For Nasreen, who has always provoked the ire of Bangladesh's fundamentalist groups, the September 24 declaration of a fatwa - an award of 50,000 takas for her head - by the Bangladesh Sahaba Sainik Parishad (BSSP) is the biggest blow ever.
The BSSP, a little-known Sylhet-based group of clerics, is seeking to punish her for "writings which conspire against Islam".
Life as a fiercely independent and outspoken writer has never been easy for this 31-year-old anaesthetist-turned-writer, but the last 10 months have been the most harrowing.
In January, the Bangladeshi authorities seized her passport, alleging that she had wrongly declared her profession as journalism. And then the Lajja publication, the ensuing controversy and the fatwa. It couldn't have been worse.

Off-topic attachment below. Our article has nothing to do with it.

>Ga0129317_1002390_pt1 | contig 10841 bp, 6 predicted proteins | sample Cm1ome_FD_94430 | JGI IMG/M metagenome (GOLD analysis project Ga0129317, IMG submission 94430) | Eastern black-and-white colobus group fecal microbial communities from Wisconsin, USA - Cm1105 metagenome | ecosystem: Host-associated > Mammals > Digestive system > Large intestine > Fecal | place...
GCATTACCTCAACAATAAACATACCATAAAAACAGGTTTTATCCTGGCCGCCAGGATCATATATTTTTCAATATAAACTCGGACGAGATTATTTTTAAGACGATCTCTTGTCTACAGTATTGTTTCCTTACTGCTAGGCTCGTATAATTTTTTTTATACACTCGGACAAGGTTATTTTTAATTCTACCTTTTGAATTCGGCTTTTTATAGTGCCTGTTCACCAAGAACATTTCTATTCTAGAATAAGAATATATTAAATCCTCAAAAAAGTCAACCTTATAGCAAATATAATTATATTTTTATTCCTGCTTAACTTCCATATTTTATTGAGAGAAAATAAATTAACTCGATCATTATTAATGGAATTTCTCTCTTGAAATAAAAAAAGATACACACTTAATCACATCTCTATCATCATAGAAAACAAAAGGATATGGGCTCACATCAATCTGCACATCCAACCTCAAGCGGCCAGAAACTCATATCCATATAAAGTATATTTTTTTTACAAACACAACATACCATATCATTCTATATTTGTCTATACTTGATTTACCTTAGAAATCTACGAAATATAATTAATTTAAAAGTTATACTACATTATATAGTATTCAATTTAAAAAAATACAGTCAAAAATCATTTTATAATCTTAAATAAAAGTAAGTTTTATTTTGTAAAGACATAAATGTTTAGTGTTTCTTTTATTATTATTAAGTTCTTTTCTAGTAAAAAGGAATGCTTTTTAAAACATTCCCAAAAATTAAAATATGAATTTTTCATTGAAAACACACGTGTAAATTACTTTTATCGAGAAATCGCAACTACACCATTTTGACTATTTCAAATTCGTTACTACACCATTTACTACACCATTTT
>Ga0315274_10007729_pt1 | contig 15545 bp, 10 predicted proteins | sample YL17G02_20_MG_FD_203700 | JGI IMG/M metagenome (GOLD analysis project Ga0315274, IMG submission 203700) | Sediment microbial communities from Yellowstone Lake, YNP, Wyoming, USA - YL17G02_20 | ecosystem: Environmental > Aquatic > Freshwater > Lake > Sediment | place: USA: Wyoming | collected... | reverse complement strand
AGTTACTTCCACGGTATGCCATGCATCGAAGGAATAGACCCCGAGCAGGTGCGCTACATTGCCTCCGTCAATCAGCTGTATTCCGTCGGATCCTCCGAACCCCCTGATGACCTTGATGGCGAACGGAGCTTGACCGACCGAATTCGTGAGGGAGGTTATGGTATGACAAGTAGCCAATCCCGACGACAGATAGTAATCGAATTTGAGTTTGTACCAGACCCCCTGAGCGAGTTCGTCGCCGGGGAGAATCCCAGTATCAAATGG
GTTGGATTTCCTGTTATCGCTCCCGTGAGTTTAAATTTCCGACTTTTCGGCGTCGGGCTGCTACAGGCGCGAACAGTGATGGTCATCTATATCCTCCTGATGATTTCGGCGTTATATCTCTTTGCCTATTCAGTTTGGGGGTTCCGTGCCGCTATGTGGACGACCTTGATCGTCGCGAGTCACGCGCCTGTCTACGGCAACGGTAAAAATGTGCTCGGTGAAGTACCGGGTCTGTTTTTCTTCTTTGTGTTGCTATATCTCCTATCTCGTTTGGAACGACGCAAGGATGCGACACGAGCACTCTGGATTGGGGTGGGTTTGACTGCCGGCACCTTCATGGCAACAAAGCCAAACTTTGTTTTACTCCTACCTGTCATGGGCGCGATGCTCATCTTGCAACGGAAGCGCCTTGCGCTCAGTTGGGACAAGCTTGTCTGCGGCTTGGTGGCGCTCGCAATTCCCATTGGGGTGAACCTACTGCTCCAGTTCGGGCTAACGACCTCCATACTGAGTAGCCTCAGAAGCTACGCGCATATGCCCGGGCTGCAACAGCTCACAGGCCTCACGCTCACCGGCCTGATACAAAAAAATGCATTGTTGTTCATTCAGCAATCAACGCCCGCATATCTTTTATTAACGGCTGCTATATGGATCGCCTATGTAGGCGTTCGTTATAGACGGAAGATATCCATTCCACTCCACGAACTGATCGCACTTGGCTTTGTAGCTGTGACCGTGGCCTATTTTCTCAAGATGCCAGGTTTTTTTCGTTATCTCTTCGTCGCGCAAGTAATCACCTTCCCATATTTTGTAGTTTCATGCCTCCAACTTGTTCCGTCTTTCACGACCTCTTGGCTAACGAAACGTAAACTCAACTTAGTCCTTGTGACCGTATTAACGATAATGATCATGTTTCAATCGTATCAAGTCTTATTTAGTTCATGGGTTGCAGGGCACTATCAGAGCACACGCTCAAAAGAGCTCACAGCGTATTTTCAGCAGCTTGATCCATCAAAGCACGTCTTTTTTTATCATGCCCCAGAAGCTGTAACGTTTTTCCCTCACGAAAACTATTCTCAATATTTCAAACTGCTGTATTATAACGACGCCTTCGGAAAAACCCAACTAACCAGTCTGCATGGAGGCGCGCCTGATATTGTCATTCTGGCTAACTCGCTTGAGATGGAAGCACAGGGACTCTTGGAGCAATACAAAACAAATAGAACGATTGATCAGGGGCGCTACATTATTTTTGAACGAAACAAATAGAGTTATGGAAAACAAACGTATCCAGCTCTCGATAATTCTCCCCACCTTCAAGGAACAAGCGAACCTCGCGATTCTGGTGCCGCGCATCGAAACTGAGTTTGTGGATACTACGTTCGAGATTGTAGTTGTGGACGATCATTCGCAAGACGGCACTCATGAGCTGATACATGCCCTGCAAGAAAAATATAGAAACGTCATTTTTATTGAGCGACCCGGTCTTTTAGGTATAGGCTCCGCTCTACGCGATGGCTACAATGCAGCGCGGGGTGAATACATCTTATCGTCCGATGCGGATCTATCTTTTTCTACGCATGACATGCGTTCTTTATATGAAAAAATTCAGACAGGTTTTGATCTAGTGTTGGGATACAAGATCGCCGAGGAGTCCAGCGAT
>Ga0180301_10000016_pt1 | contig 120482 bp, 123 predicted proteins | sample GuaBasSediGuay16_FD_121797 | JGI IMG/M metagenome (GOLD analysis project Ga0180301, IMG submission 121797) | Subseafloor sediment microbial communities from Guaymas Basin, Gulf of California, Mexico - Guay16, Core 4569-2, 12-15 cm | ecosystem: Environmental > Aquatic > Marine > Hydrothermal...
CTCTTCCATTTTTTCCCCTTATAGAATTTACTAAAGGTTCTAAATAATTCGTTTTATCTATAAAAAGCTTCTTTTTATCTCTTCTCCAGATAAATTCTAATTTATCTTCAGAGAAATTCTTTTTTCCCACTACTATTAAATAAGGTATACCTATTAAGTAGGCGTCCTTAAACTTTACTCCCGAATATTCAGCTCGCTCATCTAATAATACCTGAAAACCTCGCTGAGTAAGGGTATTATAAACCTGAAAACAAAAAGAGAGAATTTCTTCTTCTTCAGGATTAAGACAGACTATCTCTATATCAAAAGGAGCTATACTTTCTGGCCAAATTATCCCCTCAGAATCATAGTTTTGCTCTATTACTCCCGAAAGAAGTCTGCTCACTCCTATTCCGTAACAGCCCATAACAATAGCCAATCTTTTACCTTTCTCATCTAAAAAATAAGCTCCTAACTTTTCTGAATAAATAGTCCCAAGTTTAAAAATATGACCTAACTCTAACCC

Outraged by what she calls the Muslim fundamentalist backlash against the Hindu minority in Bangladesh after the Ayodhya incident and angry with the Khaleda Zia Government's "tacit backing of fundmentalist forces", Nasreen wrote the 79-page Lajja - a story of the life and times of a Hindu family of Dhaka in the aftermath of the Babri Masjid demolition.
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